The Charterhouse of Granada is a monastery of cloistered monks, located in what was a farm or Muslim almunia called Aynadamar or 'Fountain of the Tears' that had an abundance of water and fruit trees. The street entrance to the complex is an ornate arch of Plateresque style and the chancel's glass doors, adorned with mother-of-pearl, silver, precious woods and ivory. The Church tabernacle and Sancta Santorum is considered a masterpiece of baroque Spanish art in its blend of architecture, painting and sculpture.
Head to the vibrant city of Valencia. Spain's third-largest city, historical yet cosmopolitan, Valencia is the home of paella, the Holy Grail, the birthplace of the inimitable architecture of Santiago Calatrava and one of Europe’s newest and most impressive science museums. This is a fun and fascinating study in contrasts. Established in the fertile terrain on the shores of the Mediterranean, close to the mouth of the river Turia, the luminous city of Valencia, comes as a pleasant surprise to many. At night people fill the bustling open terraces and street cafés in the Plaza de Cánovas del Castillo, the cobbled streets of the Carmen district, or the romantic dance clubs with live music on the Malvarrosa beach. Everywhere, world class restaurants, discos, nightclubs and pubs provide the scene for enjoying a night out in Spain's "fiesta" capital. You will almost certainly want to try the town’s famous dish, paella, so arrange an optional evening out to a local paella restaurant where you can eat your fill. Don't forget to try a few of the great resident wines!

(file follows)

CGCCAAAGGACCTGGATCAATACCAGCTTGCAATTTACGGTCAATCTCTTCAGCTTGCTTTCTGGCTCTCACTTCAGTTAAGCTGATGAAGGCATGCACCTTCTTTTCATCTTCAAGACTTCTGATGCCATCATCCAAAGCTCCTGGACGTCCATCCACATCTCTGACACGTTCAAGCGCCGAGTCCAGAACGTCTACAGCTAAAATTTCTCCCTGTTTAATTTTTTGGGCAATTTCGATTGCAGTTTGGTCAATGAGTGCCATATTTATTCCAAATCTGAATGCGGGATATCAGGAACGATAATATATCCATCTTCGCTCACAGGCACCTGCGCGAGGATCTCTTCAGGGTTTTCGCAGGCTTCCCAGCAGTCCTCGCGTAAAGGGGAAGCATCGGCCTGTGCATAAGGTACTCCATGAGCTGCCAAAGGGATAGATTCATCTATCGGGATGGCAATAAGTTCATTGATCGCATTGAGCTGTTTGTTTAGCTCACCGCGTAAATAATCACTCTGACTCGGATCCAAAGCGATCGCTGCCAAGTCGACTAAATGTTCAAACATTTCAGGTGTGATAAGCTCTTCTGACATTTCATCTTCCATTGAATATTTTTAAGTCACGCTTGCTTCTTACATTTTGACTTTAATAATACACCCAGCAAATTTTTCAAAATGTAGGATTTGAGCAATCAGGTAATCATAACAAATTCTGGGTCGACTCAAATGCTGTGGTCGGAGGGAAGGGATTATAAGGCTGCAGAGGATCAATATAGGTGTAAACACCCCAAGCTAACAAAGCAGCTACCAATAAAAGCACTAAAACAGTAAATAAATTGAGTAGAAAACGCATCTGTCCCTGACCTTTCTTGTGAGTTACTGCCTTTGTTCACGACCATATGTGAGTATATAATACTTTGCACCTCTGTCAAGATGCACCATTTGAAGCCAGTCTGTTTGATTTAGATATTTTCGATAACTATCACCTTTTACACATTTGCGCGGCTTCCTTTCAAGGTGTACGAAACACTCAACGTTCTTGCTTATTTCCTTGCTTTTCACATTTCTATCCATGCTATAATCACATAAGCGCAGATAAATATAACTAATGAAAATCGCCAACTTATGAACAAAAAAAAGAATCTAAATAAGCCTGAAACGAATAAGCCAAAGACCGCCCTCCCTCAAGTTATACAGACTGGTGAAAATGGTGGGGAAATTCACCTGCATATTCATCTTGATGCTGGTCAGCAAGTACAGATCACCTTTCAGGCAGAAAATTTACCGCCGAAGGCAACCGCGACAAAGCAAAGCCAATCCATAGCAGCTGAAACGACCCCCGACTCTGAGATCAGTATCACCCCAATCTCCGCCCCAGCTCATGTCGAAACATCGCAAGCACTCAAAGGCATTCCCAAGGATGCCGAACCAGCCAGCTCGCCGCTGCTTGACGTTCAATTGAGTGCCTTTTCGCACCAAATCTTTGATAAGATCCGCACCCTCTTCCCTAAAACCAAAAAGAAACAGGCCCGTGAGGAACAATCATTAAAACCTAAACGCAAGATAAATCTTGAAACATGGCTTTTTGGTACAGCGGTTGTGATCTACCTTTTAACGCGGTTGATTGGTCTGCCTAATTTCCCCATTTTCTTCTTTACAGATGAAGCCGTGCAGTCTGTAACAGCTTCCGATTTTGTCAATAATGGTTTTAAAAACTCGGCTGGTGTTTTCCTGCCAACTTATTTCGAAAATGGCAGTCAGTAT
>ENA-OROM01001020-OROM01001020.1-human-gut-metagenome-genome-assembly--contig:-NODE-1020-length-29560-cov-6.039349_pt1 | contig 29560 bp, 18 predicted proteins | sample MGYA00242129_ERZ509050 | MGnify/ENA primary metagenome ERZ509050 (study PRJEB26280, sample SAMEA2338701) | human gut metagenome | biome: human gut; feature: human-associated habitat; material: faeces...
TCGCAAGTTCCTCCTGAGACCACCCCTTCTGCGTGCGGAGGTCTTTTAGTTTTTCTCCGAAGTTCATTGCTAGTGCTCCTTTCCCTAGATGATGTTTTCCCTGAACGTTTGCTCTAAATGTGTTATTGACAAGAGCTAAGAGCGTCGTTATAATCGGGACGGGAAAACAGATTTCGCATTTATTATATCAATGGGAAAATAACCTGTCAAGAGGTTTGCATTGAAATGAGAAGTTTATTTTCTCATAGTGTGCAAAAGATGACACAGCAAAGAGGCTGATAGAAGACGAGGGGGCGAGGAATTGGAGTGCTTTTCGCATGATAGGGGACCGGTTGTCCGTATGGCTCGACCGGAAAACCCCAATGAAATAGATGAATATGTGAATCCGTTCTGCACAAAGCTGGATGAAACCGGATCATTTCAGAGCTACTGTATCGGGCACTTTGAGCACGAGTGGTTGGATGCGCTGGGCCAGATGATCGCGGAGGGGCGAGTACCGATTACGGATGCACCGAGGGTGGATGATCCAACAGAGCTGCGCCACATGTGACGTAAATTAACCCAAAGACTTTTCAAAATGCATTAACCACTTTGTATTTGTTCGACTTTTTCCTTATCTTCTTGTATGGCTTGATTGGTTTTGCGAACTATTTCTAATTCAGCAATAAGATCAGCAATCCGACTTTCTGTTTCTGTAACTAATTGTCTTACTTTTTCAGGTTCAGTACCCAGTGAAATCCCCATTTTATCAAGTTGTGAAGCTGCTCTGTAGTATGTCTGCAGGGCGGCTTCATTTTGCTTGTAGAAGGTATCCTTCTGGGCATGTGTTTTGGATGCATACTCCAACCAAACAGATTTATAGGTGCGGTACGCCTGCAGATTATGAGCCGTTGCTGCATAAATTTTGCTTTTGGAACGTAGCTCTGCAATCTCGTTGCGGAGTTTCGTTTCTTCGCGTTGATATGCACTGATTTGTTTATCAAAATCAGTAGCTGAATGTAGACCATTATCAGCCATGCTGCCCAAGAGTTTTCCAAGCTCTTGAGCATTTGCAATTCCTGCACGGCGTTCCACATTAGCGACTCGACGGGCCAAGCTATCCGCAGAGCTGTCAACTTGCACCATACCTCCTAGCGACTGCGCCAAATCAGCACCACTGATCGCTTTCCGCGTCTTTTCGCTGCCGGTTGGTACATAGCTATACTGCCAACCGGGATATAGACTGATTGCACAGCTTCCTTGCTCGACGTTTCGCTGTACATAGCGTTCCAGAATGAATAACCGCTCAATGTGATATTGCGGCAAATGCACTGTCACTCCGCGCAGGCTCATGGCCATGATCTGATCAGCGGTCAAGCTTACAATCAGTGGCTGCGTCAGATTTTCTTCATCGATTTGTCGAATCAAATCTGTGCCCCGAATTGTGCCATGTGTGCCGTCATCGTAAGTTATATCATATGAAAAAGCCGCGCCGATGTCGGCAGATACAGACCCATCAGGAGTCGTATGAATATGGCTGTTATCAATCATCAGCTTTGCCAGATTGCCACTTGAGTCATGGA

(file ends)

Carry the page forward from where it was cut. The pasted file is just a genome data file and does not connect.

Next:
Visit this thriving university town, Seville, one of the most colourful and exciting cities in Spain. Opt to visit the Real Alcázar, a Moorish palace, or take in an evening flamenco show. A short orientation walk to get your bearings, you will have time to take in all this great city has to offer. Be sure to explore the wonderful interiors and gardens of the Alcázar, a magnificent palace dating from Moorish times. The Alcázar, the Cathedral, and the Archivo General de Indias or General Archive of the Indies are UNESCO World Heritage Sites. The Cathedral of St. Mary is among the largest of all medieval and Gothic cathedrals, in terms of both area and volume. The interior is the longest nave in Spain, and is lavishly decorated, with a large quantity of evident gold . The climb to the adjoining tower, known as La Giralda, is well worth the effort for the great views of the city and this was constructed by the Moors as a mosque, and later the Christians fitted the minaret with the bell tower The Torre Del Oro was built as a watch tower and defensive barrier on the river. The General Archive of the Indies, is the repository of extremely valuable archival documents illustrating the history of the Spanish Empire in the Americas and the Philippines. The building itself, is an unusually serene and Italianate example of Spanish Renaissance architecture The Metropol Parasol, in La Encarnación square, is the world's largest wooden structure. A monumental umbrella-like building designed by the German architect, this modern architecture edifice houses the central market and an underground archaeological complex and the terrace roof is a city viewpoint. The Plaza de España, in Maria Luisa Park or Parque de Maria Luisa, was built by the architect Aníbal González and is an outstanding example of Regionalist Revival Architecture, a bizarre and loftily conceived mixture of diverse historic styles, such as Art Deco and lavishly ornamented with typical glazed tiles. The most important art collection is the Museum of Fine Arts of Seville which was established in the former Convent of La Merced and holds many masterworks by Murillo, Pacheco, Zurbarán,Valdés Leal, and others masters of the Baroque Sevillian School, containing also Flemish paintings of the earlier centuries. The Archaeological Museum, which contains collections from the Tartessian and Roman periods, located in América Square at the María Luisa Park. The Other attractions include the Flamenco Art Museum, Museo the Casa Arqueológico, de Pilates and the Parque de María Luisa, which has a maze of paths, garden beds, pretty little patios, fountains and shaded lawns.